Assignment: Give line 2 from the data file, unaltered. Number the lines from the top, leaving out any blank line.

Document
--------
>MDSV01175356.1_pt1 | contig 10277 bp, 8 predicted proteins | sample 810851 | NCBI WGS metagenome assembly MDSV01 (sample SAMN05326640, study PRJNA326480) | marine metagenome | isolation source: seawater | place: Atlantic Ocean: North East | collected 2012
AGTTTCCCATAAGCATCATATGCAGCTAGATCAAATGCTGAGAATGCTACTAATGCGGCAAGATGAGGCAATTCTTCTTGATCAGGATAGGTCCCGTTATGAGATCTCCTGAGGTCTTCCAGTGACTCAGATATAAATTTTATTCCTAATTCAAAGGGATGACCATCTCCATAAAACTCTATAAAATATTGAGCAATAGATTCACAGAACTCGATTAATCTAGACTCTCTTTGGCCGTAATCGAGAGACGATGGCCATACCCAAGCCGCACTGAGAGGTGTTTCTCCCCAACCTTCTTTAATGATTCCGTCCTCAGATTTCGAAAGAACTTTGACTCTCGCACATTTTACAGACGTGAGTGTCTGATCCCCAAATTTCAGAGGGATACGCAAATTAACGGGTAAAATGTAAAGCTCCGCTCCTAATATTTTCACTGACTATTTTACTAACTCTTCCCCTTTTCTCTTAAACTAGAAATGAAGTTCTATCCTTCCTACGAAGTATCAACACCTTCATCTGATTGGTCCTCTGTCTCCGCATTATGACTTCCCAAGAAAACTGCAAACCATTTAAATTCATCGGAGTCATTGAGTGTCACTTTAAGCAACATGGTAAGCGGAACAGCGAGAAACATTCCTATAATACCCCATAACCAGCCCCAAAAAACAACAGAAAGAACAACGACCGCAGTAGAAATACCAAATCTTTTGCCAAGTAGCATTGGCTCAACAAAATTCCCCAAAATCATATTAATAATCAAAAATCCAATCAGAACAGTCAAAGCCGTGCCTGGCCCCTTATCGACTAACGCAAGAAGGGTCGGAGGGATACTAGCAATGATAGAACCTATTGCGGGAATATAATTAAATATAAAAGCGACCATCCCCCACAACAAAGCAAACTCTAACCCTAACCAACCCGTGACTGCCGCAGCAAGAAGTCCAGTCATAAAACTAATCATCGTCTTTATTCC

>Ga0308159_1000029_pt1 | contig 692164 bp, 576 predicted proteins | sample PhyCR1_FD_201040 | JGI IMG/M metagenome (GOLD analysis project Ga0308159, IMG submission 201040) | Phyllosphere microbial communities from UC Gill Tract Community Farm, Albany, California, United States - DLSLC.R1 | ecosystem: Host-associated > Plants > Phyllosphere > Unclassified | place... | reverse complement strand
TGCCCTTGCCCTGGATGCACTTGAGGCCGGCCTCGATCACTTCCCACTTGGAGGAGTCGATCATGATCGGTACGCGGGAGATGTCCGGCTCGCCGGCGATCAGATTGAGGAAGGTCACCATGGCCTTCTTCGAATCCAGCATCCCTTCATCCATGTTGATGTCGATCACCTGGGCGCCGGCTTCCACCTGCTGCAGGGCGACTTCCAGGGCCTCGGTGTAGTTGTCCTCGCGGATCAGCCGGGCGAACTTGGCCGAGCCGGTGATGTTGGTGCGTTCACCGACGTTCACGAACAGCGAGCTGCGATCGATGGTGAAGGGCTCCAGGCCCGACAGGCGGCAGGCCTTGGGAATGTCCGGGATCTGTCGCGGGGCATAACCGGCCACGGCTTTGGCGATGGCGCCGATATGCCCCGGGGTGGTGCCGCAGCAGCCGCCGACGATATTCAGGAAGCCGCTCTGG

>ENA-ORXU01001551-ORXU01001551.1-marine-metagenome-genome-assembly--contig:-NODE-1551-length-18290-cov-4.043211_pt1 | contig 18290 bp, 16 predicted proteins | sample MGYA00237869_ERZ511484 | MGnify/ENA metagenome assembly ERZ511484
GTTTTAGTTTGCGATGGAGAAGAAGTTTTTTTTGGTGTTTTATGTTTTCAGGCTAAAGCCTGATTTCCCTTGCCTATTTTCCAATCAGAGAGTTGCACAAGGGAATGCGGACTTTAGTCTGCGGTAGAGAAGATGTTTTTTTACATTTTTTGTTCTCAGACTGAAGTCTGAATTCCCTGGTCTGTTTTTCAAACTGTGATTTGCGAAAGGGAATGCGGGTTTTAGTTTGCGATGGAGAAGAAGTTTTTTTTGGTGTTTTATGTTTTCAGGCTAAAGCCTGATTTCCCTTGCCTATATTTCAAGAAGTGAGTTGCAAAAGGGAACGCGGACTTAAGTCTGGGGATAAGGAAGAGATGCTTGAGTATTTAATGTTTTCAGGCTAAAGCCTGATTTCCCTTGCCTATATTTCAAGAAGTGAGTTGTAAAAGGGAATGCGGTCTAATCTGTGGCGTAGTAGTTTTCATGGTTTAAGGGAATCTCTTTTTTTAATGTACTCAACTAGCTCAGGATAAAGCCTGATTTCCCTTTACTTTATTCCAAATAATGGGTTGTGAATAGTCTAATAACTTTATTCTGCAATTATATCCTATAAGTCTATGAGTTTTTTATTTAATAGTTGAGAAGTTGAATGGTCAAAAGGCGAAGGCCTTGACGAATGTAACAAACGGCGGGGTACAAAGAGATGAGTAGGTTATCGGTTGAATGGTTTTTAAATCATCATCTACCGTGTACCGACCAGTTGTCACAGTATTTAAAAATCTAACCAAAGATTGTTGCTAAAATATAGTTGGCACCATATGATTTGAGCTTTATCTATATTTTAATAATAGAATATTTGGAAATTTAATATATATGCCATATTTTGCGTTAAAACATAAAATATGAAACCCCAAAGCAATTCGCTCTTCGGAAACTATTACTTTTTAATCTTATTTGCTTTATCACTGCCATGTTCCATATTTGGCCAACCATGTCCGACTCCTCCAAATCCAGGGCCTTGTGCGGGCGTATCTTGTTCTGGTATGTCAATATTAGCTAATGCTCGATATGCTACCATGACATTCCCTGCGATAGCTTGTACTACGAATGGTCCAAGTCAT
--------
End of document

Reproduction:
AGTTTCCCATAAGCATCATATGCAGCTAGATCAAATGCTGAGAATGCTACTAATGCGGCAAGATGAGGCAATTCTTCTTGATCAGGATAGGTCCCGTTATGAGATCTCCTGAGGTCTTCCAGTGACTCAGATATAAATTTTATTCCTAATTCAAAGGGATGACCATCTCCATAAAACTCTATAAAATATTGAGCAATAGATTCACAGAACTCGATTAATCTAGACTCTCTTTGGCCGTAATCGAGAGACGATGGCCATACCCAAGCCGCACTGAGAGGTGTTTCTCCCCAACCTTCTTTAATGATTCCGTCCTCAGATTTCGAAAGAACTTTGACTCTCGCACATTTTACAGACGTGAGTGTCTGATCCCCAAATTTCAGAGGGATACGCAAATTAACGGGTAAAATGTAAAGCTCCGCTCCTAATATTTTCACTGACTATTTTACTAACTCTTCCCCTTTTCTCTTAAACTAGAAATGAAGTTCTATCCTTCCTACGAAGTATCAACACCTTCATCTGATTGGTCCTCTGTCTCCGCATTATGACTTCCCAAGAAAACTGCAAACCATTTAAATTCATCGGAGTCATTGAGTGTCACTTTAAGCAACATGGTAAGCGGAACAGCGAGAAACATTCCTATAATACCCCATAACCAGCCCCAAAAAACAACAGAAAGAACAACGACCGCAGTAGAAATACCAAATCTTTTGCCAAGTAGCATTGGCTCAACAAAATTCCCCAAAATCATATTAATAATCAAAAATCCAATCAGAACAGTCAAAGCCGTGCCTGGCCCCTTATCGACTAACGCAAGAAGGGTCGGAGGGATACTAGCAATGATAGAACCTATTGCGGGAATATAATTAAATATAAAAGCGACCATCCCCCACAACAAAGCAAACTCTAACCCTAACCAACCCGTGACTGCCGCAGCAAGAAGTCCAGTCATAAAACTAATCATCGTCTTTATTCC